In the Diocese of Baton Rouge, as in the rest of
the Church in the United States, Catholics aged 18 through 59 are bound by a grave
obligation to observe a solemn fast on both Ash Wednesday and
Good Friday. Catholics aged 14 and up are to abstain from meat on Ash
Wednesday, all Fridays of Lent, and Good Friday as well. These norms have been
established by the US Conference of Catholic Bishops in accord with the norms
of canons 1249-1253 in the revised Code of Canon Law of 1983.
To fast means
to consume only one full meal a day at most, although taking of other, smaller
quantities of food at the other customary mealtimes is permitted. Food and
drink "between meals" (excepting only water and medicine) is not
permitted on fast days.
To abstain from meat means refraining from eating beef, veal, pork, or
poultry at least, although not necessarily eggs, milk products, or meat broths
or condiments made from animal fat. The consumption of fish, shellfish, and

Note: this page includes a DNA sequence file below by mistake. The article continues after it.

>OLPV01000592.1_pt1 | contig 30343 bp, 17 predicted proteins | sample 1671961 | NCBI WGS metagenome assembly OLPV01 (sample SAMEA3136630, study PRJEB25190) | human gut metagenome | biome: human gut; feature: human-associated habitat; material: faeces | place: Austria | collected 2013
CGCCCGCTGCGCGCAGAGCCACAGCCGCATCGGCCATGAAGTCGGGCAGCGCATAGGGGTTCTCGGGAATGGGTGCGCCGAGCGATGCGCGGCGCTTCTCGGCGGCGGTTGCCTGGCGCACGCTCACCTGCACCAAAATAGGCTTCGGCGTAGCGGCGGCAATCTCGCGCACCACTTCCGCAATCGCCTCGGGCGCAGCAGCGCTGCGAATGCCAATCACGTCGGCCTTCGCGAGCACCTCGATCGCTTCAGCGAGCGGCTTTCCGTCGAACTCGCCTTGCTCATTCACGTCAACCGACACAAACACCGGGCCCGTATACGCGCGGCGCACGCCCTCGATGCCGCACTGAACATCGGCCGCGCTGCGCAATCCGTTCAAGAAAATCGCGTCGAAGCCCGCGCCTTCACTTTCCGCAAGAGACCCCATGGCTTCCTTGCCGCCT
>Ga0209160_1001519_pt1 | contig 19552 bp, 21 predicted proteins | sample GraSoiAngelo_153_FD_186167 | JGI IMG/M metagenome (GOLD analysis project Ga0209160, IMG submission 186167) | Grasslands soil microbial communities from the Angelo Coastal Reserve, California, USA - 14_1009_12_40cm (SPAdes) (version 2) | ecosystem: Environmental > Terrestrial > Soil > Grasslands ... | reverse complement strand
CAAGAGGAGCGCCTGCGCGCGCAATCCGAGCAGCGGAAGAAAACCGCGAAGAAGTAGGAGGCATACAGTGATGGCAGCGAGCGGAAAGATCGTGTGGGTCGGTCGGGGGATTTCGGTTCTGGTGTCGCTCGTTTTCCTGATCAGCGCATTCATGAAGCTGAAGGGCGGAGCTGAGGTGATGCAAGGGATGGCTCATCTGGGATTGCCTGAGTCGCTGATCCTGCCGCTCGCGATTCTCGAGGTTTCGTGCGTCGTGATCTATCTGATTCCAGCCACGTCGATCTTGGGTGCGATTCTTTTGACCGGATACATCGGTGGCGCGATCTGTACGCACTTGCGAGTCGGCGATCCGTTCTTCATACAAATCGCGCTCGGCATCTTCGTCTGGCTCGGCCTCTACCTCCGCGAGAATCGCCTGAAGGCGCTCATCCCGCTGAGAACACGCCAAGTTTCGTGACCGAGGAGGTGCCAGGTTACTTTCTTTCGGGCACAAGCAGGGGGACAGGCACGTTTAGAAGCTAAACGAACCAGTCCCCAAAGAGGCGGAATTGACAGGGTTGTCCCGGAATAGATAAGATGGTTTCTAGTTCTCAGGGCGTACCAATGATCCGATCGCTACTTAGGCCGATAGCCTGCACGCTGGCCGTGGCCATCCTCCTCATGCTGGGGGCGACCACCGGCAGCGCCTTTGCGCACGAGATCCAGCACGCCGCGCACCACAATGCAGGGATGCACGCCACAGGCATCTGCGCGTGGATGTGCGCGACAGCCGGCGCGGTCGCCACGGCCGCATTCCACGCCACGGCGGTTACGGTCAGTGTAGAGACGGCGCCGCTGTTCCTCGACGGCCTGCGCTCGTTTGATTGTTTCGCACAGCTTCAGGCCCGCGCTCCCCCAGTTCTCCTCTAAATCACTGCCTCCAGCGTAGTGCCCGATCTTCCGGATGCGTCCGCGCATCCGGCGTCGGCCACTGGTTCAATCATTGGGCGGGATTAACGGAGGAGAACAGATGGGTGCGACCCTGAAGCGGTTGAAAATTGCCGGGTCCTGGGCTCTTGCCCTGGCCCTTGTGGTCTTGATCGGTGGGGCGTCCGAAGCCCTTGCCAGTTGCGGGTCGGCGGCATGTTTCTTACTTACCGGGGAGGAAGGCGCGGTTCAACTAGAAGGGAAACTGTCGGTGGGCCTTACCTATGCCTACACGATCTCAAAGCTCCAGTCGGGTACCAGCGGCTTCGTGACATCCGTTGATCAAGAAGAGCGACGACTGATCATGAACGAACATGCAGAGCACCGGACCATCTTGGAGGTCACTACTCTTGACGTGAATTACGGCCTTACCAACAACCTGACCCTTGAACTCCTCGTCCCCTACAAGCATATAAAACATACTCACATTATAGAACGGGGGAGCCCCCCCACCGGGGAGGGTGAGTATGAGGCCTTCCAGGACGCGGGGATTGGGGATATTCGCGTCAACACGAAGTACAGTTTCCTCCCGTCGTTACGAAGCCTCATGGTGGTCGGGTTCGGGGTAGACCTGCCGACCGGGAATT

reptiles (e.g., turtle, alligator) is permitted if desired.
In addition to the mandatory days listed above,
abstinence from meat on every Friday throughout the year which is not a
Solemnity, and fasting on all Lenten weekdays (especially Wednesdays and
Fridays) and on Holy Saturday, is strongly recommended to all the
faithful. There always remains, of course, the grave obligation to participate
at Holy Mass on all Sundays and days of obligation.
Each in his or her own way, every Christian is bound
to do penance by virtue of divine law. Only ill health or some similar
situation of urgency excuses. During the Lenten season, Christ Jesus' own
challenges to "prayer, fasting and almsgiving" are paramount (see
the Gospel reading for Ash Wednesday, Mt 6:1-6, 16-18). We seek ongoing
forgiveness for sin (especially in the Sacrament of Penance) and come to
appreciate ever more the great sufferings and sacrifice which Our Savior
experienced for the sake of our salvation.
All diocesan clergy (priests and deacons) and
those religious priests who have legitimate residence and active ministry
within the Diocese of Baton Rouge have been delegated the power to dispense
the faithful of the diocese, in individual cases and for a just reason, from
the obligation to observe a particular day of penance, or to commute some or
all of its obligations to other pious works. Included in this is the faculty to
dispense from the Lenten obligations to fast and abstain from meat. Yet the
obligation to do some kind of penance remains a serious one, and is not taken
lightly by a good Catholic.